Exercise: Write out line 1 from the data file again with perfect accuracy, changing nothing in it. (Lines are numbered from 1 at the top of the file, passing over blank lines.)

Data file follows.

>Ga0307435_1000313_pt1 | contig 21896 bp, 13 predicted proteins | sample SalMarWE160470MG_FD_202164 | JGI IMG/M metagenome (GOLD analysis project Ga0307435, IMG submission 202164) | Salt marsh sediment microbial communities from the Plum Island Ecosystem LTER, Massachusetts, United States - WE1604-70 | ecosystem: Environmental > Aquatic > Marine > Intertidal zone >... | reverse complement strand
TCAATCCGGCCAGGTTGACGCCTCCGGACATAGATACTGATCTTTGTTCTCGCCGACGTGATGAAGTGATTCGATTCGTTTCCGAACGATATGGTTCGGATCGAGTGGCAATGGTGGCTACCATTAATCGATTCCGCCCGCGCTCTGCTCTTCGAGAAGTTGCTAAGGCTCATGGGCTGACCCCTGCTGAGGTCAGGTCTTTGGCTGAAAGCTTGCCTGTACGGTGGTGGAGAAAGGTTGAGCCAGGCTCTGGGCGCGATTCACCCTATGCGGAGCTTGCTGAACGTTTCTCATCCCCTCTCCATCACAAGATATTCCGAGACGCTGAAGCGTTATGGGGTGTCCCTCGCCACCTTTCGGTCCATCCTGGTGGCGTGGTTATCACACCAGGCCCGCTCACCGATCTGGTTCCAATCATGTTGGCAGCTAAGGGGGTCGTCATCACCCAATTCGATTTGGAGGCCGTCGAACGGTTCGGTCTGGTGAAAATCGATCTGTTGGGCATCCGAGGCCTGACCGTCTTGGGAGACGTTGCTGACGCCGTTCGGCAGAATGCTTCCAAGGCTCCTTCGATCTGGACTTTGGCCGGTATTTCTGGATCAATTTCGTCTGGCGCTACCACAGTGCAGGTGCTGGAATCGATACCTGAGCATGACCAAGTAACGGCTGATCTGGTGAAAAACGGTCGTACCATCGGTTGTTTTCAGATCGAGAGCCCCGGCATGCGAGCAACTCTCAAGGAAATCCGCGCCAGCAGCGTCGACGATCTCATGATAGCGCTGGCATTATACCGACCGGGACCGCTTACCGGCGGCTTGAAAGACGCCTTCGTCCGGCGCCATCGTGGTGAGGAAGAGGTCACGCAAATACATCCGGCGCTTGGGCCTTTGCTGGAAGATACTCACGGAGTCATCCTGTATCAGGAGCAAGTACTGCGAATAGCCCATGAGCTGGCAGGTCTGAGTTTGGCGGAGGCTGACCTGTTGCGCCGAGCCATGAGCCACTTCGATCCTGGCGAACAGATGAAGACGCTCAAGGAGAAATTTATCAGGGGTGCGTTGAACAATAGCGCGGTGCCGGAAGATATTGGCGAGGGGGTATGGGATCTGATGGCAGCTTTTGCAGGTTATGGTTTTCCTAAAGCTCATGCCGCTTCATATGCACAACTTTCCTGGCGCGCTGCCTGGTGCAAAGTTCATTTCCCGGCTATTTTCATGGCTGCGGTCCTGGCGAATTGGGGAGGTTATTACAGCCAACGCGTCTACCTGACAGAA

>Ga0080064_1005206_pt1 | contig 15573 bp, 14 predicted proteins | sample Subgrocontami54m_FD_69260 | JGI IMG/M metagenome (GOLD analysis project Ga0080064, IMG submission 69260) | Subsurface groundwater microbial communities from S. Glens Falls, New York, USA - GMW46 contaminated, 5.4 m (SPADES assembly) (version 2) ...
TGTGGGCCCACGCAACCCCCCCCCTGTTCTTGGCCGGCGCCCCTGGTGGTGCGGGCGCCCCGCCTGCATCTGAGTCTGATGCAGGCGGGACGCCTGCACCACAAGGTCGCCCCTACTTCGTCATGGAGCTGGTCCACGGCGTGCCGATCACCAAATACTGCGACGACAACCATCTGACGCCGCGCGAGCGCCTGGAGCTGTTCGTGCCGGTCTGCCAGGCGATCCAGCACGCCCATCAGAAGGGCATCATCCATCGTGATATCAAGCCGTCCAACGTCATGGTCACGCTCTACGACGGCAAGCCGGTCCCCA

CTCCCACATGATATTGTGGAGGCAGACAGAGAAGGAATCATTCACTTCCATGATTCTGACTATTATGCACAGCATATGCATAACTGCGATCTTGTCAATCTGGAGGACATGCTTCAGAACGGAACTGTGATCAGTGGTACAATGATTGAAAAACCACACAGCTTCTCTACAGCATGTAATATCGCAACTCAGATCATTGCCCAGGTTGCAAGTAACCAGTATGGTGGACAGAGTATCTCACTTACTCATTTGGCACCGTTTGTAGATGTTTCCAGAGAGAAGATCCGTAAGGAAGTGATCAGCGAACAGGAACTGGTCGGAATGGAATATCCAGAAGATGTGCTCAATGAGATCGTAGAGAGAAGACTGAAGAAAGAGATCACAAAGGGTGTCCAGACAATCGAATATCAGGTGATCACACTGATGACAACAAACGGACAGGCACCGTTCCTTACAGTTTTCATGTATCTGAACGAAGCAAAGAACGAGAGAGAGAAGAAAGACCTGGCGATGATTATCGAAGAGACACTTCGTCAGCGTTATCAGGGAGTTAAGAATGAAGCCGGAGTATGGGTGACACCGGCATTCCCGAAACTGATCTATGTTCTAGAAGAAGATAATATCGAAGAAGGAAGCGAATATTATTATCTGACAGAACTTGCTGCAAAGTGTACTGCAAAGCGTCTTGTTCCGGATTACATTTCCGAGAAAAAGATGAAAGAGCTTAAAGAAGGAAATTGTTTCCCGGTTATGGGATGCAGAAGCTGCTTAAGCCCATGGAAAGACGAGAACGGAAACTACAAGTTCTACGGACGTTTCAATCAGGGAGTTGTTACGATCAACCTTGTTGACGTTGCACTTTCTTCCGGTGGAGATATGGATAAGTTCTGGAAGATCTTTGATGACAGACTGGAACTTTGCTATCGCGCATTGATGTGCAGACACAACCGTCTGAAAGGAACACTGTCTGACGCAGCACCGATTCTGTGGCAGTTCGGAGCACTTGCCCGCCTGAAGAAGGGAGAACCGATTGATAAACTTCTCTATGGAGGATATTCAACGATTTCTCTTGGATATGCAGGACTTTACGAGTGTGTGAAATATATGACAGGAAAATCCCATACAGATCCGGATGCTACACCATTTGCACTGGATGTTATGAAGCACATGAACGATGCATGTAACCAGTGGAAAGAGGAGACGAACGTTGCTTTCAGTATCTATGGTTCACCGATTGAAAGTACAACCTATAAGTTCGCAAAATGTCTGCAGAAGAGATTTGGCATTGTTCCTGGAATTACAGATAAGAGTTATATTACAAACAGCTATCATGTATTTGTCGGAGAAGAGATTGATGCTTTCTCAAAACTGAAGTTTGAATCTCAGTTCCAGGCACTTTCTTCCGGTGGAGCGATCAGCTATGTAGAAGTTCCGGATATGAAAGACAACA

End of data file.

>Ga0307435_1000313_pt1 | contig 21896 bp, 13 predicted proteins | sample SalMarWE160470MG_FD_202164 | JGI IMG/M metagenome (GOLD analysis project Ga0307435, IMG submission 202164) | Salt marsh sediment microbial communities from the Plum Island Ecosystem LTER, Massachusetts, United States - WE1604-70 | ecosystem: Environmental > Aquatic > Marine > Intertidal zone >... | reverse complement strand